Maximum sentence for conspiracy to murder to be increased to life imprisonment

Maximum sentence for conspiracy to murder to be increased to life imprisonment

Helen McEntee

The maximum sentence for conspiracy to murder will be increased to life imprisonment under a new bill announced by the government.

The Criminal Justice (Miscellaneous Provisions) Bill 2020 will, among other provisions, update the law to provide judges with the option of imposing a maximum sentence of life imprisonment.

As it stands, the maximum sentence for the crime has been set at 10 years and has been that way since 1861.

Conspiracy to murder is an incomplete attempt to commit a murder and was introduced to Ireland as part of the Offences Against the Person Act 1861.

Justice Minister Helen McEntee said gardaí are doing their job by arresting those intent on committing murder, and that her proposals are targeted at gangland criminals.

Announcing the new proposals, she said: “The fact that the gardaí are doing their job effectively and arresting criminals who are determined to murder should not make conspiracy to murder a lesser offence. The seriousness of the crime must be reflected in the sentence our judges can impose.

“Unlike murder and attempted murder, which carry maximum sentences of life imprisonment, the punishment for conspiracy to murder is capped at 10 years. My proposals will bring clarity to the offence and will give judges much more leeway to impose severe sentences.”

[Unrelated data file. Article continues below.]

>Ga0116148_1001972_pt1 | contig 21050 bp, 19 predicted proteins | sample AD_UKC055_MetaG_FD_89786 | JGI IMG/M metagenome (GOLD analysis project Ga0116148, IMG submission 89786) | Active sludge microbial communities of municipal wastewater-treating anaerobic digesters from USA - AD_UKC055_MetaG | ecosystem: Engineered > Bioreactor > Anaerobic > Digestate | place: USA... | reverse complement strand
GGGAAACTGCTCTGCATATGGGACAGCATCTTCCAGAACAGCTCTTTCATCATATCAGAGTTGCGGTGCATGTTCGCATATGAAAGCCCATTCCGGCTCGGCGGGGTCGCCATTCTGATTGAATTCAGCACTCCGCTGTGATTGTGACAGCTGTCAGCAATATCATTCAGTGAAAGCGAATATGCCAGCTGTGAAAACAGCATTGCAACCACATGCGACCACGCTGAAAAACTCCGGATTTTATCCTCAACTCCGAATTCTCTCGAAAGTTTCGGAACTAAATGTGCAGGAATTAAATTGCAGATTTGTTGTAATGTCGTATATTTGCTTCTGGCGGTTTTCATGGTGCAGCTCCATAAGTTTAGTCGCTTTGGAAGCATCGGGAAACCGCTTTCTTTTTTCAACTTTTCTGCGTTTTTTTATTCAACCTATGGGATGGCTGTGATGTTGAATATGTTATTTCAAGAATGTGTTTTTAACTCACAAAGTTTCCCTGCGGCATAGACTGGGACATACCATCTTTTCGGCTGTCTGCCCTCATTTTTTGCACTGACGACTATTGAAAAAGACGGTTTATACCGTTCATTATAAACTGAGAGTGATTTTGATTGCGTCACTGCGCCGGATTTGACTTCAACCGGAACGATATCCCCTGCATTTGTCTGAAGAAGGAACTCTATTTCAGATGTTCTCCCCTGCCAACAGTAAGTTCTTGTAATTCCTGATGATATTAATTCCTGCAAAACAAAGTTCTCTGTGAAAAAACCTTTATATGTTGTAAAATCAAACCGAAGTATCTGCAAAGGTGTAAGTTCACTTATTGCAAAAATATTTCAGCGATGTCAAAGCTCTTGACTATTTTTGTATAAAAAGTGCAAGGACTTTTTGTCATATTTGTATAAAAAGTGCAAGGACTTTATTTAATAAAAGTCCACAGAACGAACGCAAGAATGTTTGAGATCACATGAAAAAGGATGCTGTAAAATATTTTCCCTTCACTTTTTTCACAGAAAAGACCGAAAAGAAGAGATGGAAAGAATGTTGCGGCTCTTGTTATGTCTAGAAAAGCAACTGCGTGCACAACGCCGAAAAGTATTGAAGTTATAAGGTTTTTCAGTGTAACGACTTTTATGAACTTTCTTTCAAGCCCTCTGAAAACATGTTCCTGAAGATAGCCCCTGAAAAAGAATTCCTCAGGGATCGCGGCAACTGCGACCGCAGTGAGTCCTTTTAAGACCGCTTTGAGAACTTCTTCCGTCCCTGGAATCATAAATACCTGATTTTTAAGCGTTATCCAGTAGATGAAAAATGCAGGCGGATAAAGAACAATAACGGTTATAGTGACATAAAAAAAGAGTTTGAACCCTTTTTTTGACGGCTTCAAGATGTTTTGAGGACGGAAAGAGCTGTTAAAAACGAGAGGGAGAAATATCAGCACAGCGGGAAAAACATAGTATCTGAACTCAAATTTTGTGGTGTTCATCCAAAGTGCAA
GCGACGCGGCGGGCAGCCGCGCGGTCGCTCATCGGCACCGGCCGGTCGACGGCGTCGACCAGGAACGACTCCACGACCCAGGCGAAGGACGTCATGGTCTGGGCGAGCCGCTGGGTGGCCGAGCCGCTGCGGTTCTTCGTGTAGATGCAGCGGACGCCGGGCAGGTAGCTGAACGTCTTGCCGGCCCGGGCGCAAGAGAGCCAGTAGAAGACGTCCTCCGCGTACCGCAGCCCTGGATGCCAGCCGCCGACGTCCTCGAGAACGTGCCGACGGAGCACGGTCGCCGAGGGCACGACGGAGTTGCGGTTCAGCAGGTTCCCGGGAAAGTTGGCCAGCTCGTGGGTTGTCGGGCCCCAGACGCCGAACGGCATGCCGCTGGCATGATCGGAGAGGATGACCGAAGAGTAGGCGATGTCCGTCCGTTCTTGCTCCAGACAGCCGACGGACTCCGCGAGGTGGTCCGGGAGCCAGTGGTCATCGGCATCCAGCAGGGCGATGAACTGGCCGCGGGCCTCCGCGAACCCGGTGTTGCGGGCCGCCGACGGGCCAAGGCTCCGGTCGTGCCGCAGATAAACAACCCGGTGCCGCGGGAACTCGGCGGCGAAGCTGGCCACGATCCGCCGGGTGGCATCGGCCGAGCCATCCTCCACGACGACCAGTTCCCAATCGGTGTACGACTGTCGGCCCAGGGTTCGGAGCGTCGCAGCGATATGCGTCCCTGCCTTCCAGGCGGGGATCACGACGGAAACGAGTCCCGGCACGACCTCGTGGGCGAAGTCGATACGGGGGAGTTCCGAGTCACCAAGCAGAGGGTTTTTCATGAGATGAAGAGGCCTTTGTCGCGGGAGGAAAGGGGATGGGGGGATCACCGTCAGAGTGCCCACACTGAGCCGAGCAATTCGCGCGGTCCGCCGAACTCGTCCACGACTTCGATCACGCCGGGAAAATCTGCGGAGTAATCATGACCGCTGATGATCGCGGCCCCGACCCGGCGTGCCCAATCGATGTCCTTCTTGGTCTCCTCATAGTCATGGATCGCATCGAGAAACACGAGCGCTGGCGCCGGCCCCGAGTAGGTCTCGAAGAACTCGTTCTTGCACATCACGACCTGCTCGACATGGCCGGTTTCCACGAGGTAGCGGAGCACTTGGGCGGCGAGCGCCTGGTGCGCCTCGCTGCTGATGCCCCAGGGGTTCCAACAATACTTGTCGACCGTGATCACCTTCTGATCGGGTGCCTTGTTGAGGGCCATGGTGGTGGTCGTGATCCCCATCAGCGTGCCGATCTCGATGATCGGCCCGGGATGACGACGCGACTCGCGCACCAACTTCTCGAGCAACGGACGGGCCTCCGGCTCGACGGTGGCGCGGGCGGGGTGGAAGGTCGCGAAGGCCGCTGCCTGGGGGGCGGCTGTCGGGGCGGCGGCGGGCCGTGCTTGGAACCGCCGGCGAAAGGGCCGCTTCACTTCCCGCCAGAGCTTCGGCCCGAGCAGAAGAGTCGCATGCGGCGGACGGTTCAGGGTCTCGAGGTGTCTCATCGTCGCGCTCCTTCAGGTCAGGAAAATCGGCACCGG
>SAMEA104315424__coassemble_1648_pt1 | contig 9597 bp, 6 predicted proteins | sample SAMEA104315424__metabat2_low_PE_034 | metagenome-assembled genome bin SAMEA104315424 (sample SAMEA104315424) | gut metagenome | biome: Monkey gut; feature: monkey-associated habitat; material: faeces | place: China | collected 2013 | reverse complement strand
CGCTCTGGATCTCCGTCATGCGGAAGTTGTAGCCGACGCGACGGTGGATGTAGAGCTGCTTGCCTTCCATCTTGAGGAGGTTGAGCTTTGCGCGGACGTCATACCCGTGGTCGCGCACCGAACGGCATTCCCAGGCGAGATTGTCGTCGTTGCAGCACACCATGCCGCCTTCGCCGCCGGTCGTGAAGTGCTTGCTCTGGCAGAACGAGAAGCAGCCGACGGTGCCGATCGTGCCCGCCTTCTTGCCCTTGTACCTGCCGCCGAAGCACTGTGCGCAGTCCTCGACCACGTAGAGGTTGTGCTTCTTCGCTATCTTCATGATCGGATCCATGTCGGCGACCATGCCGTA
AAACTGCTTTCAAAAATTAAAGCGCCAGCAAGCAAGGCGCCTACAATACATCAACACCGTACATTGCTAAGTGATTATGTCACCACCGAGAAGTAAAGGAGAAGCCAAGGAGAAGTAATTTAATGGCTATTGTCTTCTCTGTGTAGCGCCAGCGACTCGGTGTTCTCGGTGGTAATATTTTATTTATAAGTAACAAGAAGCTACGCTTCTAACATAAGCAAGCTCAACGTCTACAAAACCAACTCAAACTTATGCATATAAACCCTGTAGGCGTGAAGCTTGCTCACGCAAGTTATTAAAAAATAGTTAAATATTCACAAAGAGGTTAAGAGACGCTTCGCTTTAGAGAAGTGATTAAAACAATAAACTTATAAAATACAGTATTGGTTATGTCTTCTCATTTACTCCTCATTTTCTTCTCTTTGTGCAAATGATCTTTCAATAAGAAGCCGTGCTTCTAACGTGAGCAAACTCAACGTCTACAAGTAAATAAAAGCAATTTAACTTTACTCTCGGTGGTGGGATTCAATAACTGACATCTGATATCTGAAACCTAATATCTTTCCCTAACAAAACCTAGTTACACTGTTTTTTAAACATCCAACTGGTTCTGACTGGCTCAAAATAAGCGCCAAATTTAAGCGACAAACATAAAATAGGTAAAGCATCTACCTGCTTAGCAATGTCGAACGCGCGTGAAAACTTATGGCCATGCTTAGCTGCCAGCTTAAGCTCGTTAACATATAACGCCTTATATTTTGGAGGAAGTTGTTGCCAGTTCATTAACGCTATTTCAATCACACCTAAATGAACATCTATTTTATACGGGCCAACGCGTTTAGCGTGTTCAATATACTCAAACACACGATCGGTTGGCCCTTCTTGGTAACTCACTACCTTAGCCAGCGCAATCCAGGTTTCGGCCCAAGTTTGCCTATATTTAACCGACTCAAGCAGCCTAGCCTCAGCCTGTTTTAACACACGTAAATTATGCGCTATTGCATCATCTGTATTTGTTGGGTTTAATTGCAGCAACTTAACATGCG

She added: “In addition to being tough when needed, we must also work with communities affected by criminal activity to identify what help they require.

“Last month, I appointed Vivian Geiran, the former director of the probation service, to carry out a scoping exercise to assess how best the State can help people in Drogheda, and the government is committed to supporting communities and community safety right across the country.”

Ms McEntee also announced that she has secured government approval for the Criminal Justice (Terrorist Offences) (Amendment) Bill 2020, which will introduce three new terrorist offences to the definition of “terrorist-linked activity”.

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